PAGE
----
Ms. Wise was just joking about the room too full for her to even enter, but she was also kind of serious. She was there to talk about what agency workers can do to overcome the waning influence of their industry. She used to be in it, until she started her own company, and now sets her own hours.

“I’m working 30 hours a week, and I’ve easily doubled my salary, maybe tripled,” Ms. Wise said.”

Here is why I dig the Wise Branding Group website:

  • Super clean design.
  • The site’s navigation elements are the graphics / the graphics are the navigation.
  • Who We Are. / What We Do. / What We Believe? / Who We Serve / What We Are Up To.  Is kinda all you really need to know.
  • I like the copy and its tone.

More? Could Wise add more stuff? Sure and it might help. Or, um, distract.

3. Joan.

Screen Shot 2017-03-14 at 4.13.11 PMMore women. I am only saying this because Joan. celebrates women. Especially women named Joan. Need rationale?

“Throughout history, various Joans have shown up on the scene and completely changed the landscape — from rock and roll, to comedy, to helping put a new face on the protest movement of the 60s, and of course, to our favorite Joan, who triumphed on the French battlefields. These Joans knew that the combination of talent, ambition, curiosity, imagination, an eternal work ethic and a completely irregular perspective from the norm would allow them to question, challenge and change.

We take inspiration from these incredible women. And we hope to do some good in their name.”

Here is why I dig the Joan. website:

  • The name is intriguing.
  • The founders are named Lisa and Jaime.
  • Interesting, non-standard-resumes: What happens when one of Fast Company’s Most Creative People in Business and Refinery29’s former COO start an agency?” And leadership positions at Widen + Kennedy and Pereira & O’Dell and Ogilvy and Mather, Saatchi and Saatchi, BBH NY and Fallon.
  • Sweet, diverse client list that includes: General Mills, Unilever, Jack Daniels, Coca-Cola, and Intel.
  • Joan. walks the talk. They are establishing: “The Joan Foundation for Diversity in Advertising.”

Ok, I admit it. Much of what I dig is Joans.’s straight forward approach to all of the reasons I’d give them a call. The site is tight.

The ADD & ADHD Marketing Advantage

The ADD & ADHD Marketing Advantage

vector-of-a-cartoon-fast-businessman-on-wheels-outlined-coloring-page-by-ron-leishman-18524You are in the marketing communications business. Your brain has to move at warp speed given today’s fast-paced digital marketing options. You have to juggle one or more intense client requirements and needs. Everything is coming at you. This is OK and you really dig it. You like the variety of your challenges.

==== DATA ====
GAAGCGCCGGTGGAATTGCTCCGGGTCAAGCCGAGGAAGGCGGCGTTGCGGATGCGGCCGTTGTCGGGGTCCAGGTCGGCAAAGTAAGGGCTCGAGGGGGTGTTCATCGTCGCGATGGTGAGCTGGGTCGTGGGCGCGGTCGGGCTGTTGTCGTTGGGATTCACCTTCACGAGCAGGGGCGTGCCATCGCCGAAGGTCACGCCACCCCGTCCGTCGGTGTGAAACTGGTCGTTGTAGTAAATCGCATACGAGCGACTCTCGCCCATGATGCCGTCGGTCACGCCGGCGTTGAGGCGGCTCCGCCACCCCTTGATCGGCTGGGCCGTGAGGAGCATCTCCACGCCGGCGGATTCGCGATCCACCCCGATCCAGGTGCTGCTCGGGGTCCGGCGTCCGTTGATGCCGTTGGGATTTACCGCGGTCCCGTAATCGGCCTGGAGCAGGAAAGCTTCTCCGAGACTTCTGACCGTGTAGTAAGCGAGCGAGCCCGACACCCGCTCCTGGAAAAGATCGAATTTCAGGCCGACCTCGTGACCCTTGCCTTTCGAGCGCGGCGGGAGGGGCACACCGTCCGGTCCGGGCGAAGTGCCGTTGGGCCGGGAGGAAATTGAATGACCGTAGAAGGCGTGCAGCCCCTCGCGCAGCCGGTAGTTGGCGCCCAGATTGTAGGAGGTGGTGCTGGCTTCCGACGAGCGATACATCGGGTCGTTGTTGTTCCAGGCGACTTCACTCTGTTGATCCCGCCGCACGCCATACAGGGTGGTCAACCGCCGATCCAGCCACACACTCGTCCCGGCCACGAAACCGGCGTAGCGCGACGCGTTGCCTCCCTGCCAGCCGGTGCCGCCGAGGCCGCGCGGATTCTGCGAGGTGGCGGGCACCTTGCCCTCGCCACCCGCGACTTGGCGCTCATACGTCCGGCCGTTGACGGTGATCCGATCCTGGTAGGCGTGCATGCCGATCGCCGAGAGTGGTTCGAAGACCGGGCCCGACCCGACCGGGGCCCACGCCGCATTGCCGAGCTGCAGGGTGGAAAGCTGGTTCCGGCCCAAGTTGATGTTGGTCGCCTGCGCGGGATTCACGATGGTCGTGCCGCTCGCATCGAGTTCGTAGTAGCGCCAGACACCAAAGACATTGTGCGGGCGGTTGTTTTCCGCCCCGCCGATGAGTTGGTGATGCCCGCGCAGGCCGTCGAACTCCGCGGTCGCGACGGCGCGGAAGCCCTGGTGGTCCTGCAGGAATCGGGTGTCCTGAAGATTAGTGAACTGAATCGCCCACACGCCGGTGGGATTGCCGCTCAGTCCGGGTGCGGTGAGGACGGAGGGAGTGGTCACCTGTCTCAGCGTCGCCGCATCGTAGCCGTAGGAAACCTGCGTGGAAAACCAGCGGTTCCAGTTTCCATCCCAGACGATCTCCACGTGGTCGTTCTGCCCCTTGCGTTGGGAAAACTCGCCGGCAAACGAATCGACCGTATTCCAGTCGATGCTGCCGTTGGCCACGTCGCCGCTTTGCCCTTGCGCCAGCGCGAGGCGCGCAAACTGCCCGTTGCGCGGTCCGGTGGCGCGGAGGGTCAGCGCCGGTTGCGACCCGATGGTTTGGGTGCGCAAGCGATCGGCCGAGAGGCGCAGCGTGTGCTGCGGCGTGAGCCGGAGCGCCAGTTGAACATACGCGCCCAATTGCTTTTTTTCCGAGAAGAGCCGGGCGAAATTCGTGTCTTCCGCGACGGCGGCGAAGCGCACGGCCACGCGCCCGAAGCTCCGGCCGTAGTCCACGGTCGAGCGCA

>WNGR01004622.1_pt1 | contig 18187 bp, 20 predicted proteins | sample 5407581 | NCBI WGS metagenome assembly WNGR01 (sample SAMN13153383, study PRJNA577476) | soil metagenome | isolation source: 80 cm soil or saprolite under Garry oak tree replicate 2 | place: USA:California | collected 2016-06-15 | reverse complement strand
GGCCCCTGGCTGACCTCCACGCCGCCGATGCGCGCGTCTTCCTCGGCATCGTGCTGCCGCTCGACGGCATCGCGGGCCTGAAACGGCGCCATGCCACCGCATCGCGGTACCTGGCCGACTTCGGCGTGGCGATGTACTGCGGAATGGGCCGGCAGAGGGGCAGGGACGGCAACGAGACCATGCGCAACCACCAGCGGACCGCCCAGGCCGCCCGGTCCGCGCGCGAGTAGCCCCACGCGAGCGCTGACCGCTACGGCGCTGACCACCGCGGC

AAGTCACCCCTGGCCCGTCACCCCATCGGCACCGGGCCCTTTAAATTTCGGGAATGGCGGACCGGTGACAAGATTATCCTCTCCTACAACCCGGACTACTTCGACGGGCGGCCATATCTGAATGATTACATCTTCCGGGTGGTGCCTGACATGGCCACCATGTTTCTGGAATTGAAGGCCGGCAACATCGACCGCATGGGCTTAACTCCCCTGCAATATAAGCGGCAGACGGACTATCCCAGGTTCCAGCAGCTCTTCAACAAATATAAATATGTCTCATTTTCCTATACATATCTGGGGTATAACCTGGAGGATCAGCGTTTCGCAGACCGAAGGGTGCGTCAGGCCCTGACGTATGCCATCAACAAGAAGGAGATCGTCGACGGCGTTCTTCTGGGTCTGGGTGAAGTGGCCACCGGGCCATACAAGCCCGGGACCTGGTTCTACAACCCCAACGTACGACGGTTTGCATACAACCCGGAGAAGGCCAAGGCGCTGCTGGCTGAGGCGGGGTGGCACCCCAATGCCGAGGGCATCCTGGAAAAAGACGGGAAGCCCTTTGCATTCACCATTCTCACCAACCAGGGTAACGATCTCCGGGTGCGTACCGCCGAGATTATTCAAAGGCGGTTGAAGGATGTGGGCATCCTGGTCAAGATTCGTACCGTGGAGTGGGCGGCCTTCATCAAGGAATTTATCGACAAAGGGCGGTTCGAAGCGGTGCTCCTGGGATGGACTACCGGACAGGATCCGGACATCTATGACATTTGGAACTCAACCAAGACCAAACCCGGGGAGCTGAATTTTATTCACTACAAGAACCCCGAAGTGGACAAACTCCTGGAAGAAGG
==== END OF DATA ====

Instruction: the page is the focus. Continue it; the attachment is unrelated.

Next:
There is a decent chance that you have some form of ADD or ADHD. I’ve always thought that I (as well as my marketing colleagues) have ADD / ADHD  or, what my friend Peter Shankman calls Fast Brain. Hmmmm, I like the sound of Fast Brain.

To learn more about Peter’s take on ADD and ADHD and how this is a benefit, not a malaise, head over to his website Faster Than Normal.

download ddAnd, for a more direct take on ADD and your marketing life, read my interview with Peter on HubSpot’s marketing blog: How ADHD Gave This Tech Founder a Creative Advantage.”

Here is my conclusion:

Adapting Marketing Strategies for Distraction

I am sure that many of you digital marketers were perpetually distracted students like me. I was the type of student that was bored and whose grades never matched his potential. After all, I really didn’t want to have to take biology to fulfill my college science prerequisites.

Fortunately, I managed to find my way to art college and eventually to a long career in advertising and digital marketing — the perfect industry for fast brains.

Shankman thinks that 40% of the population has some degree of ADHD. If this is so (and I agree), then we should consider how to bake this important consumer insight into our marketing strategies.

Of course, this isn’t groundbreaking news. We are well aware of the effect of device distraction and content marketing overload. However, I seldom see marketing communications professionals sit their clients down and tell them that they really only have nano-seconds to deliver a sales proposition. I am talking about the critical importance of having an ‘unignorable’ sales proposition — not just an ad tech solution.

So, go forth and Fast Brain your day.

 

How To Own A Brand Positioning

Ah, The Brand Positioning – How Are You Going To Own Yours?